In a surprising turn of events, the UK’s Competition and Markets Authority (CMA) has announced that it may reassess its stance on the biggest gaming deal in history – the controversial merger between tech titan Microsoft and gaming behemoth Activision Blizzard.

Previously, the CMA had staunchly opposed the deal, citing concerns over market competition. They became the first regulator to block the $69 billion deal in April. However, this opposition seemed to soften in light of a recent U.S. court ruling permitting the merger, a decision that left the British regulator somewhat isolated.

The CMA has now stated that while merged parties cannot submit new remedies after a final report, they can restructure a deal, potentially leading to a new merger investigation. Both Microsoft and Activision Blizzard have indicated their willingness to reconsider the transaction’s structure in light of the CMA’s concerns.

The sudden shift in the CMA’s stance has caught industry observers and deal advisors off guard. “It is really an unprecedented and dramatic turn of events,” said Alex Haffner, a competition partner at UK law firm Fladgate.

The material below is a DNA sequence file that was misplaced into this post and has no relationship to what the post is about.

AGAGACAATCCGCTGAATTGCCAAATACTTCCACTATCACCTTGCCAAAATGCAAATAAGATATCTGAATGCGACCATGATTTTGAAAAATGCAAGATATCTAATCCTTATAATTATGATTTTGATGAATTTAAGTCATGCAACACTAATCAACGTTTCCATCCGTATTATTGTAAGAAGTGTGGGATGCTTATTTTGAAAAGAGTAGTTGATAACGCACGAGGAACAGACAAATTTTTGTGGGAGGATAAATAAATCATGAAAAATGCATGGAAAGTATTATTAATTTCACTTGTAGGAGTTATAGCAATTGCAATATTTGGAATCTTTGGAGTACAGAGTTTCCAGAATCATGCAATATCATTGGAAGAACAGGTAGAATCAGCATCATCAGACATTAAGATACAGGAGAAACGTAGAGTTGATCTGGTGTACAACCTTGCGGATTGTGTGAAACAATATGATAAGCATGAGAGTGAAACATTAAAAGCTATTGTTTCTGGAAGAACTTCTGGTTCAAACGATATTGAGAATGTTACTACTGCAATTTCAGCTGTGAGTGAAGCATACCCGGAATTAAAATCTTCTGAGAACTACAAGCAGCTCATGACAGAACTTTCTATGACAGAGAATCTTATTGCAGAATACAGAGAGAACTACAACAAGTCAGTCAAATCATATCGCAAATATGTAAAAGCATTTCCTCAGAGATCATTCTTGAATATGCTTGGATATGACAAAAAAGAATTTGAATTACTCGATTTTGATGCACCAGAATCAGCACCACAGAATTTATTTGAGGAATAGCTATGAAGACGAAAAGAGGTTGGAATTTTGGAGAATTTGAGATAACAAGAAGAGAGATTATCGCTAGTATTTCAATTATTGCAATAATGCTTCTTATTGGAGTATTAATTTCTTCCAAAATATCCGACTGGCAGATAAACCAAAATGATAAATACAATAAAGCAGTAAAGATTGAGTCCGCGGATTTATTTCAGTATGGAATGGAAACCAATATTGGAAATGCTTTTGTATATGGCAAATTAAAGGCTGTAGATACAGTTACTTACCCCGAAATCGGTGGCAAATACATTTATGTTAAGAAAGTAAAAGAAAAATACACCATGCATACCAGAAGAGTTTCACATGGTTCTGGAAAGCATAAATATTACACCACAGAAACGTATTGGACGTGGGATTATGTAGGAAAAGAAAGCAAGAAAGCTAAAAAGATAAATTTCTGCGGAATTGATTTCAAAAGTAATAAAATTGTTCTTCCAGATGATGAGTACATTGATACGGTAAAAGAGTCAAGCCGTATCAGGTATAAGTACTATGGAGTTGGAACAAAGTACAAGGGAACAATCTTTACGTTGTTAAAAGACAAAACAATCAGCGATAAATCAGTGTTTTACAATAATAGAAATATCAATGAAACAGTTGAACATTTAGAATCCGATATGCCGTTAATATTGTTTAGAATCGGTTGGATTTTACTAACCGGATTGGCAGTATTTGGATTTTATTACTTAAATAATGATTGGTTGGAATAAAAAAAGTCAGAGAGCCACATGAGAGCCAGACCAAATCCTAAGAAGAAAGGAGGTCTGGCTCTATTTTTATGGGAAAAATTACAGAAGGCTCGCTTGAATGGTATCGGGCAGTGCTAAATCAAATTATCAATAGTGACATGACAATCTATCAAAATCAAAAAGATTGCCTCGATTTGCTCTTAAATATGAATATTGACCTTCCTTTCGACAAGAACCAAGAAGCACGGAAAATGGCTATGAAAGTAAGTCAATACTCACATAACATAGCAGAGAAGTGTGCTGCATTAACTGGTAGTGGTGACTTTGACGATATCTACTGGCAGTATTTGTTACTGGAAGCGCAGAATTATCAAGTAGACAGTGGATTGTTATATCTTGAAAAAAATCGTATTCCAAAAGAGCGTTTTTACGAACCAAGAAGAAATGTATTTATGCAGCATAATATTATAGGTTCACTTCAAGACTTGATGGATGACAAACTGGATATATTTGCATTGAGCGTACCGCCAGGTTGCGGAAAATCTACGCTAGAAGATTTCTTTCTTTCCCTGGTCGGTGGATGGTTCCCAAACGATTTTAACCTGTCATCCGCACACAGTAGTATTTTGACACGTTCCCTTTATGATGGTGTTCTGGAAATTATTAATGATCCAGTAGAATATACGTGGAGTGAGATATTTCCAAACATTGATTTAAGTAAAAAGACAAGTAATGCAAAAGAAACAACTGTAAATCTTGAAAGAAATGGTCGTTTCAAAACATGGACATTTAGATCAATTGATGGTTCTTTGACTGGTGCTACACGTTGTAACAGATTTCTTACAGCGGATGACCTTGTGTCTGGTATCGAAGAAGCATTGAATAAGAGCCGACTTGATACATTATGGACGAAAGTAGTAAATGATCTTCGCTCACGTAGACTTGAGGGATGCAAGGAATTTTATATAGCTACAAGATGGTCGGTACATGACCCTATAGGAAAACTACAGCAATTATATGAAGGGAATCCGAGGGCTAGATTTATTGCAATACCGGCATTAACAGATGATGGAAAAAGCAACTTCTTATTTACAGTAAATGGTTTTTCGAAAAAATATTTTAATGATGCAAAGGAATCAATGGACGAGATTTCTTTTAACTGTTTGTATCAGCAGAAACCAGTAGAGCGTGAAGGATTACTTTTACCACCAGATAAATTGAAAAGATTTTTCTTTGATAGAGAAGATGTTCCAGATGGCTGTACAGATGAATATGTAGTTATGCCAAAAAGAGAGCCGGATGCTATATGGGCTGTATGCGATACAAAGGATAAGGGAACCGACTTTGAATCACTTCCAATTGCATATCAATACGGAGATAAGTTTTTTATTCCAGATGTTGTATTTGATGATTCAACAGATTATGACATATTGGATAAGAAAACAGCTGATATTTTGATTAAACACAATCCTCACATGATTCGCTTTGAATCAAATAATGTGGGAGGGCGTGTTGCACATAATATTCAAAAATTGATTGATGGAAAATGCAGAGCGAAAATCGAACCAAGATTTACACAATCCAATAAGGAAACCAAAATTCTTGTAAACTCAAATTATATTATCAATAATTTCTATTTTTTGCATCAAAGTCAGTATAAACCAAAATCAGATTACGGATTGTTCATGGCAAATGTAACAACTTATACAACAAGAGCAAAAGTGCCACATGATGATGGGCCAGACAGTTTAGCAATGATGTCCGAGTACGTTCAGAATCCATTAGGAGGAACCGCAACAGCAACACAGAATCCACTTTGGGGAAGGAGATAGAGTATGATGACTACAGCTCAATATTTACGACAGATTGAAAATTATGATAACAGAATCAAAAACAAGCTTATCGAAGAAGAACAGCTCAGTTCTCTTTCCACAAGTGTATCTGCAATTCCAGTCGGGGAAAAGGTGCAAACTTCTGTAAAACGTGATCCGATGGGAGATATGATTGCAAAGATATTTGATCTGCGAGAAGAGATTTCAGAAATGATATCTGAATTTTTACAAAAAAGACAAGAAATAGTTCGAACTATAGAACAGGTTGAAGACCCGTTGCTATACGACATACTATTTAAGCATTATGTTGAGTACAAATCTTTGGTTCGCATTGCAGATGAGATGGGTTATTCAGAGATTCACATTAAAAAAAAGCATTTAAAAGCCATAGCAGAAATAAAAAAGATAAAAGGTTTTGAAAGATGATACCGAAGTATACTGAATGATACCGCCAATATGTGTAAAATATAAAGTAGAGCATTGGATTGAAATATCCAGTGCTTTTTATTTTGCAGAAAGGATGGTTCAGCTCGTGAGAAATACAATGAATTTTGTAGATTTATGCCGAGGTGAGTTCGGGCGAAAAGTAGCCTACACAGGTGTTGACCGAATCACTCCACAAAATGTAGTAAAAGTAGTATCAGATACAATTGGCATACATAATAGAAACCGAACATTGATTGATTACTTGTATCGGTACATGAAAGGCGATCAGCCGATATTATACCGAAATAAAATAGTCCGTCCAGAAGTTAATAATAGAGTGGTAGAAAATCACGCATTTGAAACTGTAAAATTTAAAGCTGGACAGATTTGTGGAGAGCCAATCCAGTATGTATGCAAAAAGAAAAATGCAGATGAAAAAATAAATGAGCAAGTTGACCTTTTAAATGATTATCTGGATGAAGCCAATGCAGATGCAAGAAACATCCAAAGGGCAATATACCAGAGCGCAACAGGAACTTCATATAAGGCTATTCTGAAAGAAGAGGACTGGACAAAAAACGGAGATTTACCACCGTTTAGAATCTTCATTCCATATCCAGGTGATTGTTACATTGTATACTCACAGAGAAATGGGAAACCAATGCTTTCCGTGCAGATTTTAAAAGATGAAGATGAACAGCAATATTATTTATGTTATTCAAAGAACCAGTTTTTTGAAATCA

The CMA’s decision to backtrack comes at a crucial moment as an appeal was imminent, with many speculating that the UK regulator was eager to avoid standing alone from the EU and U.S., two key jurisdictions in such matters.

However, Microsoft and Activision Blizzard are now navigating a precarious path. They must craft a proposal that appeases the British regulator while remaining in line with remedies already accepted by the European Union.

The U.S. court ruling permitting the merger seems to have reignited hopes for the landmark deal, with Microsoft potentially facing a hefty $3 billion breakup fee if the deal falls through. Both parties are now dedicated to modifying the agreement to secure regulatory approval, despite a deal deadline of July 18.

While this development marks a dramatic twist in the tale of Microsoft-Activision Blizzard merger, many questions remain unanswered. The specifics of what structural alterations the companies could make to appease the CMA are unclear, with some experts speculating that significant changes could trigger further inquiries from U.S. and EU regulators.

Furthermore, the CMA has not provided any additional clarification on its U-turn or the new investigation process, including whether it would fit into its traditional Phase 1 and 2 process, the latter of which could take up to a year.